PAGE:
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The Truman Presidency

Teacher Guide by Richard Cleggett

Find this Common Core aligned Teacher Guide and more like it in our US History Category.

Student Activities for The Truman Presidency Include:

In one of the most pivotal moments in history, Vice President Harry S. Truman was sworn in as president following the death of Franklin D. Roosevelt on Air Force One. Following the footsteps of one of America’s most beloved leaders, a tall task was in order for President Truman.

By the end of this lesson your students will create amazing storyboards like the ones below!




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Preface

Through strong leadership and technology, Truman and the United States ended World War II. The war was over. Peace was to ensue. Yet this ideal thought of a calmer sea was not to be true. Even before the war had ended, the United States had begun to prepare for what would be a struggle between the two remaining superpowers of the world: themselves and the Soviet Union.

Whereas one country celebrated and promoted ideas of democracy, capitalism, and individual liberties, the other sought to expand and spread ideas of socialism, true equality, and the final stage of socialism itself, communism. Both the United States and Soviet Union contradicted each other on nearly every reputable quality that defined both socio-economic institutions. More so, both nations found it within themselves to preserve and spread each institution in the post World War II world… at any cost.

Enter Harry S. Truman, whose foreign policy and actions will come to define the immediate post WWII world, as well as America’s policy and stance against communism. Truman will come to navigate the turbulent seas that define the early Cold War, and set in motion what will become a history-altering relationship well up until, and after, the Soviet Union’s eventual collapse in 1991.

Through this teacher guide, students will be able to analyze and explore the foreign policies of President Truman in regards to the early years of the Cold War. By researching and analyzing events and policies such as the Berlin Airlift, the Marshall Plan, and Truman’s own doctrine, students will better gain an understanding just as to how the United States attempts to not only preserve its democratic ideals, but prevent the spread of communist influence itself. By understanding how America and President Truman begin to assess and solve a complex relationship such as theirs and the Soviet Union’s, students will have a more founded platform in understanding world events that continue to affect us today.


Essential Questions for The Truman Presidency

  1. What are the principles of communism? A Democratic-Republic? What conflict existed between these two ideologies?
  2. What major conflict lay between the United States and Soviet Union?
  3. How did President Truman attempt to contain communist influence? How did this influence his actions in terms of his foreign policy?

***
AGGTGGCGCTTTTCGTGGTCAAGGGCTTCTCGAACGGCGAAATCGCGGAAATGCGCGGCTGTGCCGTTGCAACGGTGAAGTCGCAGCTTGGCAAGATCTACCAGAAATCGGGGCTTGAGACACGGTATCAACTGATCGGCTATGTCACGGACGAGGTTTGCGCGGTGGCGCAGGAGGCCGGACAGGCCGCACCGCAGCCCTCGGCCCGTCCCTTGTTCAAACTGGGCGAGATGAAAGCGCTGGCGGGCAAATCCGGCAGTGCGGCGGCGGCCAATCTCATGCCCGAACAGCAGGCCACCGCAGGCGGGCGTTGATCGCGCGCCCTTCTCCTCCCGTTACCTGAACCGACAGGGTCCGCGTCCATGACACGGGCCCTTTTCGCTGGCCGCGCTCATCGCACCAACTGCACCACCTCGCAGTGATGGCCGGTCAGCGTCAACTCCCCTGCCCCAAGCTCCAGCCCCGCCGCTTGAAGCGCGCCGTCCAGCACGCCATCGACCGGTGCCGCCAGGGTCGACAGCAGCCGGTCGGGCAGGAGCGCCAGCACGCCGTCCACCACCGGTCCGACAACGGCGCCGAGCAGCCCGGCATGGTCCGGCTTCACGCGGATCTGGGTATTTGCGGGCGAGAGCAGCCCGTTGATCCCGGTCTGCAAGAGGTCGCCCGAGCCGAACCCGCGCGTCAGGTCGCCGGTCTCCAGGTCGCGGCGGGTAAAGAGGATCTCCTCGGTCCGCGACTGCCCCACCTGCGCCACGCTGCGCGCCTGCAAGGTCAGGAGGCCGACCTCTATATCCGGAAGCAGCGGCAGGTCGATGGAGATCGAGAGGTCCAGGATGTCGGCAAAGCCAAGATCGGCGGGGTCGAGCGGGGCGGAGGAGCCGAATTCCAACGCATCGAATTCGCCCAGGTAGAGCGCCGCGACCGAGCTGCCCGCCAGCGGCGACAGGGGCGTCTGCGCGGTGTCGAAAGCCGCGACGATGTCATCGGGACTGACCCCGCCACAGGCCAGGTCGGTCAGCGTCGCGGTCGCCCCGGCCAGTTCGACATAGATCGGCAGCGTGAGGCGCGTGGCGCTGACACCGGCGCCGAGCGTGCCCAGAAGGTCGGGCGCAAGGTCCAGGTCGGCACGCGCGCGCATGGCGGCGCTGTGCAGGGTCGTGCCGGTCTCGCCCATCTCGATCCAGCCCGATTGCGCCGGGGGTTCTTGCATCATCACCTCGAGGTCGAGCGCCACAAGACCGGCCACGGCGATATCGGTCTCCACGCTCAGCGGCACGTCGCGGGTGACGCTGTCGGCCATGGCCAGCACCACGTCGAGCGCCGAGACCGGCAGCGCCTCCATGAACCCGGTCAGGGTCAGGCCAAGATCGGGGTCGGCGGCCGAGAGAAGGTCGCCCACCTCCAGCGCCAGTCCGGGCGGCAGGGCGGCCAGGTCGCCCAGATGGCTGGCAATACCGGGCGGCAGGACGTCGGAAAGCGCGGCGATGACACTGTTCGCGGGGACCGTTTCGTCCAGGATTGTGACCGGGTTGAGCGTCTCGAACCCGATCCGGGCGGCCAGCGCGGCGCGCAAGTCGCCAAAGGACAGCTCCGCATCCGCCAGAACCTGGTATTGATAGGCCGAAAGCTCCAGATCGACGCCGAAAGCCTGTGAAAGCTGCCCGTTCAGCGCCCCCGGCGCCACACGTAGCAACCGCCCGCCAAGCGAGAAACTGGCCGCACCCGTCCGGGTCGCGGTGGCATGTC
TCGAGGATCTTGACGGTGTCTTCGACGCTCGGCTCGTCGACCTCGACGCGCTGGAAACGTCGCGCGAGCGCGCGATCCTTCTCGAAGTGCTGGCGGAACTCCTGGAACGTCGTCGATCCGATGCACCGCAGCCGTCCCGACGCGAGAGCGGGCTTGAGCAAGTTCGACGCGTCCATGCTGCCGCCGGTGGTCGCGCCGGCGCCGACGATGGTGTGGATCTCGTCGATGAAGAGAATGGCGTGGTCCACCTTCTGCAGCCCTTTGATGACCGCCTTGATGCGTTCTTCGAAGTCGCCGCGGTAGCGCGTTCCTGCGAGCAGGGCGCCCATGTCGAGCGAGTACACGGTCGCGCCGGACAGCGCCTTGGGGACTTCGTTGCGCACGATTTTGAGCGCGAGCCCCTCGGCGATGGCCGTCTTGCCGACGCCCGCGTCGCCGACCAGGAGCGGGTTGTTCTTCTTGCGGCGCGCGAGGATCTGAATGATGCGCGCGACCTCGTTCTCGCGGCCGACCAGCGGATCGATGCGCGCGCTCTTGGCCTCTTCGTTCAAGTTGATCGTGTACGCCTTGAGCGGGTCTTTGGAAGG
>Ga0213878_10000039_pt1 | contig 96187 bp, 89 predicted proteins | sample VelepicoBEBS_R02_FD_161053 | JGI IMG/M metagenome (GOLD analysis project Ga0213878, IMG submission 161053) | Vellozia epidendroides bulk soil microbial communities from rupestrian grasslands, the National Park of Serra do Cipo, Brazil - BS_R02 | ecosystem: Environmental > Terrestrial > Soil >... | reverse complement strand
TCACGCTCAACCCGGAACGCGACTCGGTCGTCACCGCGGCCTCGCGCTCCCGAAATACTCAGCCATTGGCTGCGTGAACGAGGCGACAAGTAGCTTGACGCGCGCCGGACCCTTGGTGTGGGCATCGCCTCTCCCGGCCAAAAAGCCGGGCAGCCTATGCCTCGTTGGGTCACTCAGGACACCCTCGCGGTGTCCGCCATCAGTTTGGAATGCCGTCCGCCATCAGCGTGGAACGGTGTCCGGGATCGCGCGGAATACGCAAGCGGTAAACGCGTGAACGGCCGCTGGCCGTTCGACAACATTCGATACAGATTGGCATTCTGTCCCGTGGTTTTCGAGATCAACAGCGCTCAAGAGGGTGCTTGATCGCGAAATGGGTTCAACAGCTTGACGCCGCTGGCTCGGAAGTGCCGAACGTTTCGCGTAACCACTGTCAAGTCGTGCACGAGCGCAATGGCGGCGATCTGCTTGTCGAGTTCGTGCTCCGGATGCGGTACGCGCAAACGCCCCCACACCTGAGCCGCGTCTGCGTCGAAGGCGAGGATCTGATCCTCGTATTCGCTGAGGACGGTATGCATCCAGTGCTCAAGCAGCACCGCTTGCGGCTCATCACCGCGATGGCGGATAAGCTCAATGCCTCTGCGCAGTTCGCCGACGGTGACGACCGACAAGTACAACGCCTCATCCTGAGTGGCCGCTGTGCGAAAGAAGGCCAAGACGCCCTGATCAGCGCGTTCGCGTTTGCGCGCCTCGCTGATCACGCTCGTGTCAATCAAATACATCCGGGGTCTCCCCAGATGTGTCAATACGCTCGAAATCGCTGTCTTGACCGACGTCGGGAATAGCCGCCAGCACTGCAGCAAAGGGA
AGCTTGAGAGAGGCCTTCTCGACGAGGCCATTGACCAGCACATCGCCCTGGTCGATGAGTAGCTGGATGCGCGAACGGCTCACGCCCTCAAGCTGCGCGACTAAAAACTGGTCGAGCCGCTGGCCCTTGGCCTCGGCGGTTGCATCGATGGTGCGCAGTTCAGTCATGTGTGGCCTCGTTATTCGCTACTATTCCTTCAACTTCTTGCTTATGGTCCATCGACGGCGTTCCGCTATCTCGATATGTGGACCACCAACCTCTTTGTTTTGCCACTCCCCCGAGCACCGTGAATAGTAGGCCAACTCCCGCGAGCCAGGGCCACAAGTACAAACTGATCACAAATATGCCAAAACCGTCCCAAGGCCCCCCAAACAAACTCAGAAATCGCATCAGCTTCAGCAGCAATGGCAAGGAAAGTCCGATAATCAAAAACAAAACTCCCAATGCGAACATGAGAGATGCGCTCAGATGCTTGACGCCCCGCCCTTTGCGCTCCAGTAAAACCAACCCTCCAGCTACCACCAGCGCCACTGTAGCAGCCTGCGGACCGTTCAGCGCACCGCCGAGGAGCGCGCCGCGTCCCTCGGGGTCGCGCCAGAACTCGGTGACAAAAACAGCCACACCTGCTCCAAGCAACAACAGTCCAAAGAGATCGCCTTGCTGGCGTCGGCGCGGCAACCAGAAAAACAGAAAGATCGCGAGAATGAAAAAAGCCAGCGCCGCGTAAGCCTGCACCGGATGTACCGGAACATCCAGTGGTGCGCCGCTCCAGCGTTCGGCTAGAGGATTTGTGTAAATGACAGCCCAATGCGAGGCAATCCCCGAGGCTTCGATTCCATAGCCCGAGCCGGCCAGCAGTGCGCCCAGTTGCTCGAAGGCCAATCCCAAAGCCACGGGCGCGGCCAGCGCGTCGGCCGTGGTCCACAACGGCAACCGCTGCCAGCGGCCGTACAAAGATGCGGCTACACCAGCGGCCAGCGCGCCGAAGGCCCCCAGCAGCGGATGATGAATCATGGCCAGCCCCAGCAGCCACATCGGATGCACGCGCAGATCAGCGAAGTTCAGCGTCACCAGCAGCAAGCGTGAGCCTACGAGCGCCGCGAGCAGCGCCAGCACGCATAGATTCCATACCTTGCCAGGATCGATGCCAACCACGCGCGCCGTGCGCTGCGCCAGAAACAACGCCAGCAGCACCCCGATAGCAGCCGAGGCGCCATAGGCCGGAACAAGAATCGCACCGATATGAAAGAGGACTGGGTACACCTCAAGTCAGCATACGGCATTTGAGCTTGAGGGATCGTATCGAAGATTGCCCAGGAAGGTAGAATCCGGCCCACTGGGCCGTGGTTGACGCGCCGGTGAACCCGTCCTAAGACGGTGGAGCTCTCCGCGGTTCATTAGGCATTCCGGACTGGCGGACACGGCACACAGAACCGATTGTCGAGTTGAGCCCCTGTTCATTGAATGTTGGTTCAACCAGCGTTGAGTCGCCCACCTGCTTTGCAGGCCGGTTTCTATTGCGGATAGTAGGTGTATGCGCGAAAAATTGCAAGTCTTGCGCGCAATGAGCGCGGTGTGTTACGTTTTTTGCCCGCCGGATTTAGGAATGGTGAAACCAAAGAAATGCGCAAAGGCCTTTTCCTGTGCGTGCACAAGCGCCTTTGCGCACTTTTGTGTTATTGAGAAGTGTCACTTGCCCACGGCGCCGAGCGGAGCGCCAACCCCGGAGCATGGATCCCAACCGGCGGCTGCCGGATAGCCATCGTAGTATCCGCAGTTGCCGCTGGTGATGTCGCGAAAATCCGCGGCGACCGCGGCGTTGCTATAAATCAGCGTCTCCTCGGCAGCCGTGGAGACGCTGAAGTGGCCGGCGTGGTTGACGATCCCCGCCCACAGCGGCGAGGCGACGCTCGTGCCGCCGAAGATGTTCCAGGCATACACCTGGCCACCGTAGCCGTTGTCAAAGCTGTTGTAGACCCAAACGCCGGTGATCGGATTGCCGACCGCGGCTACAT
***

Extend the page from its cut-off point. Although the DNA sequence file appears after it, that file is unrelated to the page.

4. How did the Truman Doctrine complement the policy of containment?
  5. How did Truman’s actions as president define the early years of the Cold War?

The Truman Presidency Lesson Plans, Student Activities and Graphic Organizers

Harry S. Truman: Cold War Policies

In this activity, students will be able to define and explain the major principles of containment, a foreign policy that lay at the heart of Truman’s doctrine and take on limiting Soviet influence. Students will center key terms around containment in a spider map, defining and explaining their meaning as well as their connection to the idea of containment.

This will allow students to connect ideas to not only what defines containment, but how containment was used to limit Soviet influence in America and around the globe. Suggested terms include base terms such as socialism, capitalism, democracy, communism, the “iron curtain”, and the Truman Doctrine (although teachers may pre-select any terms or ideas they would like to convey and connect to containment).


Example Spider Map on Containment


Communism Communism is the final stage of socialism. In a communist society, the proletariat, or working class, controls the government, factors of production, and everyone is grounded on an even playing field, economically and socially.
Capitalism Capitalism is a socio-economic theory in which factors of production are controlled by private businesses and individuals. Success and wealth is based of personal merit and skill. This institution contradicts the communal aspects of socialism and communism.
Socialism Socialism is a socio-economic theory in which the government controls all factors of production, as well as wealth. Citizens are considered equal, despite occupation and skill. This theory contradicts the privatized institution of capitalism.
Truman Doctrine The Truman Doctrine was the doctrine of United States President Harry S. Truman. In it, Truman laid out specific principles of containing, or not allowing the spread of, communist and socialist ideals. To the U.S., socialism threatened its capitalist institutions.
The ‘Iron Curtain’ The 'Iron Curtain' is a term coined by British Prime Minister Winston Churchill. It refers to the socialist nation-states surrounding Soviet Russia. The term 'Iron Curtain' refers to the geographical 'barrier' of communist nations centered around Soviet Russia.


Extended Activity